My wife drives a first-generation R50 Mini base model with the dreaded CVT. This is a transmission widely reported (read: complained about on message boards) to not last well beyond 75,000 city miles. Hers is just now clearing 80,000 and it shows no signs of early struggles, even under the hellish torment of stop-and-go traffic in Houston temperatures.
Perhaps coincidentally, my wife has never put premium fuel in this car, despite it being a requirement. Premium fuel would supposedly generate 114 horsepower; without premium fuel, I would guess 7-9% lower, at, say, 105 horsepower. It is a slow car no matter what, but at least it makes up for it in urban maneuverability.
Although GTI sales are on an upward trend, the American hot hatch is a rare breed as there are just three options. We have the aging Ford Focus ST, and a new pair of hatches from Germany: the Volkswagen GTI and the MINI Cooper S. (Yes MINI fans, I’m calling the MINI German.) The last time I reviewed the GTI and Focus ST, the Focus came out on top despite the greater refinement Volkswagen offered. This time we have an all new GTI while Subaru has kicked the 5-door WRX to the curb, BMW has redesigned the MINI Cooper JCW and Ford has “gone Euro” by jamming a 2.3L turbo in the Mustang. Where does that leave the GTI?
With one of the most detailed monthly sales reports of any auto brand competing in the United States, Mini revealed their March 2015 sales in a breakdown that included door counts.
Not since Volvo’s monthly report divvied up the V60’s sales by regular and Cross Country variants has a numbers addict been so pleased.
Excluding the 540 leftover niche versions of the second-gen BMW Mini – Convertible, Roadster, Clubman, and Coupe – and 1654 sales of the high-riding Countryman and Paceman, Mini’s core Hardtop model was up 429% to 3635 units in March 2015; up 319% to 8224 units in the first-quarter of 2015. (Read More…)
You haven’t been able to buy a BMW 318is since L.A. Law was on the airwaves, but BMW just introduced the next best thing. A 3-cylinder BMW 2-Series Coupe.
They’ve been certified, although not with the fuel economy figures we first heard. They’re available, although many Mini buyers will want their cars individually tailored. And as a result, U.S. sales of Mini’s core model – the one they call the Hardtop – jumped 64% in October 2014.
All other Mini variants posted fewer sales in October 2014 than in October 2013. In some cases, the declines represented significant losses. (Read More…)
(photo courtesy: new.minimania.com)
TTAC commentator WheelMcCoy writes:
With MINIs, fun is directly proportional to repair bills. A couple with a 2009 MINI Cooper S bought an extended warranty which expires in February 2015. They hope to sell their MINI around then, but the run flat tires are worn down to their wear bars. To tide them over for 6 or 7 months, I suggested they buy some good handling low tread wear all season tires (they are in the Northeast) and an air compressor with goo. With normal tires, I’d argue they’d enjoy their MINI even more and might even want keep it after the extended warranty. But they are inclined on getting expensive run-flats to not hurt the resale value. Most likely, they will trade-in rather than sell on their own.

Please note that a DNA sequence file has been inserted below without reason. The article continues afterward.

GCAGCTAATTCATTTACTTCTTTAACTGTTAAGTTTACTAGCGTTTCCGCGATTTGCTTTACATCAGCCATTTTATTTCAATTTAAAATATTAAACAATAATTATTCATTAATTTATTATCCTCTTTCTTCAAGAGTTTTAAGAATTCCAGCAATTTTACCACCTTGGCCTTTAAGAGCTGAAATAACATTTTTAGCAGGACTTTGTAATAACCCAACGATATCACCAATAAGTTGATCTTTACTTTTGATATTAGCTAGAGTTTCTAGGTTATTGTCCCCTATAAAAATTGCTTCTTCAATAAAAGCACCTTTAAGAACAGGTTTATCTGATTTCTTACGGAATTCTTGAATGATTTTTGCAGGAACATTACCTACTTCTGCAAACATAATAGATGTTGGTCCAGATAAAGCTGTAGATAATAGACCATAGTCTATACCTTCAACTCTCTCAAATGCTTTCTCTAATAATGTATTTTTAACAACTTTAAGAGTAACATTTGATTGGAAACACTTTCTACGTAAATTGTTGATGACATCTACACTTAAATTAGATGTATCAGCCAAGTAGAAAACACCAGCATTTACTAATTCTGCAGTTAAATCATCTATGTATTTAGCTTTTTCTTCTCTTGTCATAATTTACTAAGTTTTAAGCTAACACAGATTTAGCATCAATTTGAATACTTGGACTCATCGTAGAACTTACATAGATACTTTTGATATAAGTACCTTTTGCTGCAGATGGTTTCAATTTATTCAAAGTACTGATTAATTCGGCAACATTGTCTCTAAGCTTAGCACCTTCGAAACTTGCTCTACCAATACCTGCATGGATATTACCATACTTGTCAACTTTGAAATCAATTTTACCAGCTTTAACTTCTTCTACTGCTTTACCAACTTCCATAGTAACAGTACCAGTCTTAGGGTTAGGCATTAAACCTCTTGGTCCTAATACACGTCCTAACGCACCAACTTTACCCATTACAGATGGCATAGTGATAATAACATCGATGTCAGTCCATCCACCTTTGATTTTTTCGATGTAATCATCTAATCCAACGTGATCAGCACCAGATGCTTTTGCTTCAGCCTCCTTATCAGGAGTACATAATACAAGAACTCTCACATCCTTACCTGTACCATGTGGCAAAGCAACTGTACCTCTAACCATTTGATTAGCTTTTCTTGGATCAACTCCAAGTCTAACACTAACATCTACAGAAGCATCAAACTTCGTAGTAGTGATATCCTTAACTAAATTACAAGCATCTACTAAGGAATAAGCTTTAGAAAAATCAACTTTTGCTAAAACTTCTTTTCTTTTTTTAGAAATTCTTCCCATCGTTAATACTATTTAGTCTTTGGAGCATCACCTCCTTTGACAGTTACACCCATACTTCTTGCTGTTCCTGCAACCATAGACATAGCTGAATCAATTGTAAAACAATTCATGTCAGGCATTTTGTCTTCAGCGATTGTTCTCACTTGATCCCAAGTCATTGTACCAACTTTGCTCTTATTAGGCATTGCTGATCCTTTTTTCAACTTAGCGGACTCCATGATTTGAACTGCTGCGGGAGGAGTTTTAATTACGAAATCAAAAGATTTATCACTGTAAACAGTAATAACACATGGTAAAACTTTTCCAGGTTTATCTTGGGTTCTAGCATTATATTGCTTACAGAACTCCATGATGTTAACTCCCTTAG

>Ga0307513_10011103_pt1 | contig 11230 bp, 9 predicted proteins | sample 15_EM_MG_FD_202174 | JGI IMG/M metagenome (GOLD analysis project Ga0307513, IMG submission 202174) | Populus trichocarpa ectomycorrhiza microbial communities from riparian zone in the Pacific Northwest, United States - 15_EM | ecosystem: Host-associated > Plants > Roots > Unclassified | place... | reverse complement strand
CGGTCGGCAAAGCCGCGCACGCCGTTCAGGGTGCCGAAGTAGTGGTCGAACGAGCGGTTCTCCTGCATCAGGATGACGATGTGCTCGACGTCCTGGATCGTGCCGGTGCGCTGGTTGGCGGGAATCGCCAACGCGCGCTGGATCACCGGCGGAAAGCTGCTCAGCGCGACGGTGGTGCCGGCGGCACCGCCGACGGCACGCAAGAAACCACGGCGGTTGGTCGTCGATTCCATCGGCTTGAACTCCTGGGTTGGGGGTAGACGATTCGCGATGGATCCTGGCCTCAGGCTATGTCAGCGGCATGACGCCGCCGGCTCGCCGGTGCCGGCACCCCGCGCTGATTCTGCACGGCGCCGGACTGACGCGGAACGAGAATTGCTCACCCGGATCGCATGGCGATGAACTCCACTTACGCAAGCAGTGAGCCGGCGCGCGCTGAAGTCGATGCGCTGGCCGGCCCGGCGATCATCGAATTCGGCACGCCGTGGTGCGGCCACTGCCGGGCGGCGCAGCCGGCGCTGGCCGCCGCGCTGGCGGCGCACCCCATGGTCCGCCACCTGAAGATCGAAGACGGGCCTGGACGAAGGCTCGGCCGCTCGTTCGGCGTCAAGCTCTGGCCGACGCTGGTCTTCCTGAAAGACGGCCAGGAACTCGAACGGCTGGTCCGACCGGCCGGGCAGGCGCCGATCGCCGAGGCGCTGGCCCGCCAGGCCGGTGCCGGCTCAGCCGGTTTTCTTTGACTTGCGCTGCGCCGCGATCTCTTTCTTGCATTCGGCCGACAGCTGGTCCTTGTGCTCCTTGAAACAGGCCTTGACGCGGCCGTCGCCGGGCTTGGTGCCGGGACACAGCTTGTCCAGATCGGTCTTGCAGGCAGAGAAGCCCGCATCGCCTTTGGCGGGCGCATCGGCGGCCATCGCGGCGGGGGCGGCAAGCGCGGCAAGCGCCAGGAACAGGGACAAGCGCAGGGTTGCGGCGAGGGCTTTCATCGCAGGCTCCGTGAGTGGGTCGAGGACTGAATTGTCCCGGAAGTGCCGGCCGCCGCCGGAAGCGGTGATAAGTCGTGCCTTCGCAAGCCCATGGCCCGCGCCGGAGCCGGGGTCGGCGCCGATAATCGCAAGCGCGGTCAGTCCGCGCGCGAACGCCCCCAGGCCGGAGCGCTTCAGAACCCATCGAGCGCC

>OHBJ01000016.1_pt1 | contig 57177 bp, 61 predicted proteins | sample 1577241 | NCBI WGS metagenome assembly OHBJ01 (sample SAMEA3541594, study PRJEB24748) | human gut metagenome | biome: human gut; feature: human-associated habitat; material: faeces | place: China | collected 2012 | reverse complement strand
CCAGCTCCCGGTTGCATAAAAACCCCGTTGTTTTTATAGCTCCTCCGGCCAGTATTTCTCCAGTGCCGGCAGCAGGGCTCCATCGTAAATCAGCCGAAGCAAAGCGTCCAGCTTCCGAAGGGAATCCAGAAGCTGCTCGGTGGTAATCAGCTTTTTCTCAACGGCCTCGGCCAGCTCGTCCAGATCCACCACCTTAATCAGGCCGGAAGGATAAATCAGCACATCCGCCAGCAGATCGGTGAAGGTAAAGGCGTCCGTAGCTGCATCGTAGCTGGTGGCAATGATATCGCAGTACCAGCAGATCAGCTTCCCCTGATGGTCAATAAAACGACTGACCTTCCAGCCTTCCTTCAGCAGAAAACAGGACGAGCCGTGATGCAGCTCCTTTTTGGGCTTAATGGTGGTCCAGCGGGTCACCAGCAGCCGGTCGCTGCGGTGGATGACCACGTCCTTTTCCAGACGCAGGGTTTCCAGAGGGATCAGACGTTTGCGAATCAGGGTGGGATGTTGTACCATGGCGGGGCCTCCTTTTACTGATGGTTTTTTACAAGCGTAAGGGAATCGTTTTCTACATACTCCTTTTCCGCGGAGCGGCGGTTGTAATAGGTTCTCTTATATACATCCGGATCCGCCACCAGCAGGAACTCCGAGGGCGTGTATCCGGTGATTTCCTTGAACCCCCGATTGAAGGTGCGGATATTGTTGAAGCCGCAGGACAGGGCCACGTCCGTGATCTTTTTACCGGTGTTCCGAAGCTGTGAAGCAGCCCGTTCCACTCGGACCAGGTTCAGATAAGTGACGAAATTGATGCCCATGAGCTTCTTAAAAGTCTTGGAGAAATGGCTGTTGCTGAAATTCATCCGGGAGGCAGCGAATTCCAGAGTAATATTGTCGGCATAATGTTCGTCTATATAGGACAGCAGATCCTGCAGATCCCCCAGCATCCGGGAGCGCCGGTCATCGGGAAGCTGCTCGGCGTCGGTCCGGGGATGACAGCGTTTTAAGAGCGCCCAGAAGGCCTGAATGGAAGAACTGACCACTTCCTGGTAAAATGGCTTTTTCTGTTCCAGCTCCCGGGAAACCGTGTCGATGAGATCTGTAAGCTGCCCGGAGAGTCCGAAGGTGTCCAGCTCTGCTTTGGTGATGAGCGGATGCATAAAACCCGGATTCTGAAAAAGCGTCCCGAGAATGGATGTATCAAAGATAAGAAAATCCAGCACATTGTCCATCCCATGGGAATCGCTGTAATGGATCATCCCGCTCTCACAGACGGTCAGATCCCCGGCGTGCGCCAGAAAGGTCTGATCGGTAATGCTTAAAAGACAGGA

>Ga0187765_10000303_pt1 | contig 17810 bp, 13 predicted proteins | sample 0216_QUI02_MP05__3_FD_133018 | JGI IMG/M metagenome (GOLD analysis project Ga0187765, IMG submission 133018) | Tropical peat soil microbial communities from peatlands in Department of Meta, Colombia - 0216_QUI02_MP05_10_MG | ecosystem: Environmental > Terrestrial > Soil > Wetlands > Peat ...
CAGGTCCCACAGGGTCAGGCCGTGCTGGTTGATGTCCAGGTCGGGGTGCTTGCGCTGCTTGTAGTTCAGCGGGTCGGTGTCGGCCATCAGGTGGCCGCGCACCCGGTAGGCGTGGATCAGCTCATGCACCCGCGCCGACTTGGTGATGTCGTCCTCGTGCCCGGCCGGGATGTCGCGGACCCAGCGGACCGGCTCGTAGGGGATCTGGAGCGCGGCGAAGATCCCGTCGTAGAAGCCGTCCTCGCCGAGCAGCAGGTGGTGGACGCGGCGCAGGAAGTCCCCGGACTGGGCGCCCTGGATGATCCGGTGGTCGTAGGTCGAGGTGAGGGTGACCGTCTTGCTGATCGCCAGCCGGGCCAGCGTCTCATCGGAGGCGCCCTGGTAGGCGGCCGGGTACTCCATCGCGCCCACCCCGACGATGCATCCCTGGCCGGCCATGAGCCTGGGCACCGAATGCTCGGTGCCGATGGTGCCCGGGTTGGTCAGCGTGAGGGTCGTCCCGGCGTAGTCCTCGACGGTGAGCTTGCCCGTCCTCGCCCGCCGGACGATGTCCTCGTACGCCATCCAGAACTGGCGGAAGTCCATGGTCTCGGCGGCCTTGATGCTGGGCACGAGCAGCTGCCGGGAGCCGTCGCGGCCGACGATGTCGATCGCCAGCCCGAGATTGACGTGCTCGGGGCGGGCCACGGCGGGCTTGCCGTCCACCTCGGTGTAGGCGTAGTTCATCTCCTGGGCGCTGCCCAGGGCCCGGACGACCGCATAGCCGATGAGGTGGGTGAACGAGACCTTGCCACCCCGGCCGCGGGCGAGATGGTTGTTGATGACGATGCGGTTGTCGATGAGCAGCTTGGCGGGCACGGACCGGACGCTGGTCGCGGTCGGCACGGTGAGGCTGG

Appreciate your input and any alternatives we haven’t considered. (Read More…)
53% of the Minis sold in America in August 2014 were Countrymans and Pacemans. The Countryman was Mini’s best-selling model variant, responsible for 50% more Mini sales than the company’s original model, the one they call the Hardtop.
Now in its third BMW iteration, the Hardtop’s launch has been a slow one. This isn’t necessarily a reflection on the car’s popularity, as many Minis are individualized models that take time to cross the Atlantic. We’ve yet to see the full impact of what the new Mini can do.
In the meantime, the Countryman is floating Mini’s boat. Granted, Mini’s boat isn’t sitting that high in the water: sales have decreased in each of 2014’s first eight months. Countryman sales jumped 48% in August even as the rest of Mini’s range slid 41%. Year-to-date, Mini Countryman sales are up 6%; the rest of the Mini lineup is collectively down 34%. (Read More…)
What’s the difference between car design and styling? My stint at CCS in Detroit makes me think styling is the shallow, frilly, cosmetic side of car design. Freshman designers are (were?) trained to focus on styling, but anyone integrating with marketing/accounting/engineering departments after school knows the real deal. They gotta know car design.
The folly of a sheltered life aside (don’t us delusional autobloggers know it?) the Honda N600’s heavily constrained blueprint came to life with nearly to zero style. (Read More…)
Can you say, brand dilution? Then again, it’s better than the Countryman.
You could make a case for Mini’s Clubman being an ideal small-business/delivery vehicle. It’s large enough to carry bulky office items, small enough to park, stylish enough to be seen in, and gets decent fuel economy. One of the biggest criticisms of the Clubman, though, has nothing to do with its practicality- it’s that the bigger Mini doesn’t quite live up to the brand’s hard-earned performance heritage. That’s going to change, however, with the launch of the 2015 Mini Hybrid Clubman.